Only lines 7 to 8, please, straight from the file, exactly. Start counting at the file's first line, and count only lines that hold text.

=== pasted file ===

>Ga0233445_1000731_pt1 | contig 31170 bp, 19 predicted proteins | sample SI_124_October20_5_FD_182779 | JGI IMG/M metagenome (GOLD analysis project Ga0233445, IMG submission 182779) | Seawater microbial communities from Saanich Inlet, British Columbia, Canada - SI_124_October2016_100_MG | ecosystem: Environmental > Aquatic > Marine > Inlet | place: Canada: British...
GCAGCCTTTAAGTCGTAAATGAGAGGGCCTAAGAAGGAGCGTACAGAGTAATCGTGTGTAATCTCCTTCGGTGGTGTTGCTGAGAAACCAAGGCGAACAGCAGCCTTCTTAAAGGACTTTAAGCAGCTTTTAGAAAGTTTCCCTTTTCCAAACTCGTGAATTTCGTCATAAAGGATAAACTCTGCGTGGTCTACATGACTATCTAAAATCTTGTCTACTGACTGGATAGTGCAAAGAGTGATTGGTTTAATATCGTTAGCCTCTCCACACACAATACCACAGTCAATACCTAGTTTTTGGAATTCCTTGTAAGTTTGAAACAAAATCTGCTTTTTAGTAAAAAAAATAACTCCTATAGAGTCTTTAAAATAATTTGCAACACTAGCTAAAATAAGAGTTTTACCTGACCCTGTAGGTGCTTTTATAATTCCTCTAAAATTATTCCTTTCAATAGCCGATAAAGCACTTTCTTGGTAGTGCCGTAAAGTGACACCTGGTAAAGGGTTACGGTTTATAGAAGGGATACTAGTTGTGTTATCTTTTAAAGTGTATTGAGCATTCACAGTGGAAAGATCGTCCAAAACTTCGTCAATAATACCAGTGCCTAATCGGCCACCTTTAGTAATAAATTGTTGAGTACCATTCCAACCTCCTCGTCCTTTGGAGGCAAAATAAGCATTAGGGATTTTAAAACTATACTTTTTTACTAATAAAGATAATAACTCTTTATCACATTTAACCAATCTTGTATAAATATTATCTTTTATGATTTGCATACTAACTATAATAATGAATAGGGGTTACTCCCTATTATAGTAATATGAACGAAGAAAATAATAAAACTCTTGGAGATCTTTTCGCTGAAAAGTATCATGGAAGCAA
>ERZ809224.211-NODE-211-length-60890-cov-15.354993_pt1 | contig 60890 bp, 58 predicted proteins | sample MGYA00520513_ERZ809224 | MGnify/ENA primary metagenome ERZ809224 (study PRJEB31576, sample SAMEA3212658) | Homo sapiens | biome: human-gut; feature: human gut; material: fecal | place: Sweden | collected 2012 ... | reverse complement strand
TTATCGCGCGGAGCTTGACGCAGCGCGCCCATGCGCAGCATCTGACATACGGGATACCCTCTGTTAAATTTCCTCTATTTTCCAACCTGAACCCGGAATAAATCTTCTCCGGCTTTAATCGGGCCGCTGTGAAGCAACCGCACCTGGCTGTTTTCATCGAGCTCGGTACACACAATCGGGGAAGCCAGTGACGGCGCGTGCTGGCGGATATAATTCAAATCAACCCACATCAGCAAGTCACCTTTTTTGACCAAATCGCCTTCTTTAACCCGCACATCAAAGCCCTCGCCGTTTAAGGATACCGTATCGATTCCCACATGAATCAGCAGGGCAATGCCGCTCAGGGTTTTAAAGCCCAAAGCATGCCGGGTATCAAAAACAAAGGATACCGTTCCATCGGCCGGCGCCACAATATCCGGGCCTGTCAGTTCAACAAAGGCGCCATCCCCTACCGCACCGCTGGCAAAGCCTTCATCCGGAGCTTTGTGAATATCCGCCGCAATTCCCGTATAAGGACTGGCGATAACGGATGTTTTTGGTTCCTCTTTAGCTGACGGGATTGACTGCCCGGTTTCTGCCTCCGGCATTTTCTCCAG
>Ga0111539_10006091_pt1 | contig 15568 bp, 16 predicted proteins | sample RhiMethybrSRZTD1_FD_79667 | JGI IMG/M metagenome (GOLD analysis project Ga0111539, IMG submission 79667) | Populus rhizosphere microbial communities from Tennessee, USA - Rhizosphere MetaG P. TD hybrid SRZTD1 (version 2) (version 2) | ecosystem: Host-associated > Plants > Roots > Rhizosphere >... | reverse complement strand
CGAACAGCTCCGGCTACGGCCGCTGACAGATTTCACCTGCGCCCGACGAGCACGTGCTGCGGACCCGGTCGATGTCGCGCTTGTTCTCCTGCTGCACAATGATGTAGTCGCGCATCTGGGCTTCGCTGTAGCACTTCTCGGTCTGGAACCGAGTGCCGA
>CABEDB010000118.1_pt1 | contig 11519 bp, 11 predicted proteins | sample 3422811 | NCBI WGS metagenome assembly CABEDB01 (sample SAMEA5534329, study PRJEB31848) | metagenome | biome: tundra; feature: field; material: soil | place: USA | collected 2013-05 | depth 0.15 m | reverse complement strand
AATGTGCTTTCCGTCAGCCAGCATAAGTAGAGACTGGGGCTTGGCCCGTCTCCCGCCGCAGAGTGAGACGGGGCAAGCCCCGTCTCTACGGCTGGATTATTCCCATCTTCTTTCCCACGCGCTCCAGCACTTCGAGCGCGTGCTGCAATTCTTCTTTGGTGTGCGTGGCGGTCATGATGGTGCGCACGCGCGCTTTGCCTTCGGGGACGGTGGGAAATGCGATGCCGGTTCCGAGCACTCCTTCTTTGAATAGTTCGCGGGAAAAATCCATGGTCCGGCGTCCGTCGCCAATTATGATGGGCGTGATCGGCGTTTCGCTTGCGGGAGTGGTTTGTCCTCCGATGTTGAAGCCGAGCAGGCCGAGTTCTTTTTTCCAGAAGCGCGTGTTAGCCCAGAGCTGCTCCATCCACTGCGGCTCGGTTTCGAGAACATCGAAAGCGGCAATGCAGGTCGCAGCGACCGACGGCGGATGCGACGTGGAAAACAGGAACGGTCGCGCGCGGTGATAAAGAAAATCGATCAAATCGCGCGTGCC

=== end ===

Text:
>CABEDB010000118.1_pt1 | contig 11519 bp, 11 predicted proteins | sample 3422811 | NCBI WGS metagenome assembly CABEDB01 (sample SAMEA5534329, study PRJEB31848) | metagenome | biome: tundra; feature: field; material: soil | place: USA | collected 2013-05 | depth 0.15 m | reverse complement strand
AATGTGCTTTCCGTCAGCCAGCATAAGTAGAGACTGGGGCTTGGCCCGTCTCCCGCCGCAGAGTGAGACGGGGCAAGCCCCGTCTCTACGGCTGGATTATTCCCATCTTCTTTCCCACGCGCTCCAGCACTTCGAGCGCGTGCTGCAATTCTTCTTTGGTGTGCGTGGCGGTCATGATGGTGCGCACGCGCGCTTTGCCTTCGGGGACGGTGGGAAATGCGATGCCGGTTCCGAGCACTCCTTCTTTGAATAGTTCGCGGGAAAAATCCATGGTCCGGCGTCCGTCGCCAATTATGATGGGCGTGATCGGCGTTTCGCTTGCGGGAGTGGTTTGTCCTCCGATGTTGAAGCCGAGCAGGCCGAGTTCTTTTTTCCAGAAGCGCGTGTTAGCCCAGAGCTGCTCCATCCACTGCGGCTCGGTTTCGAGAACATCGAAAGCGGCAATGCAGGTCGCAGCGACCGACGGCGGATGCGACGTGGAAAACAGGAACGGTCGCGCGCGGTGATAAAGAAAATCGATCAAATCGCGCGTGCC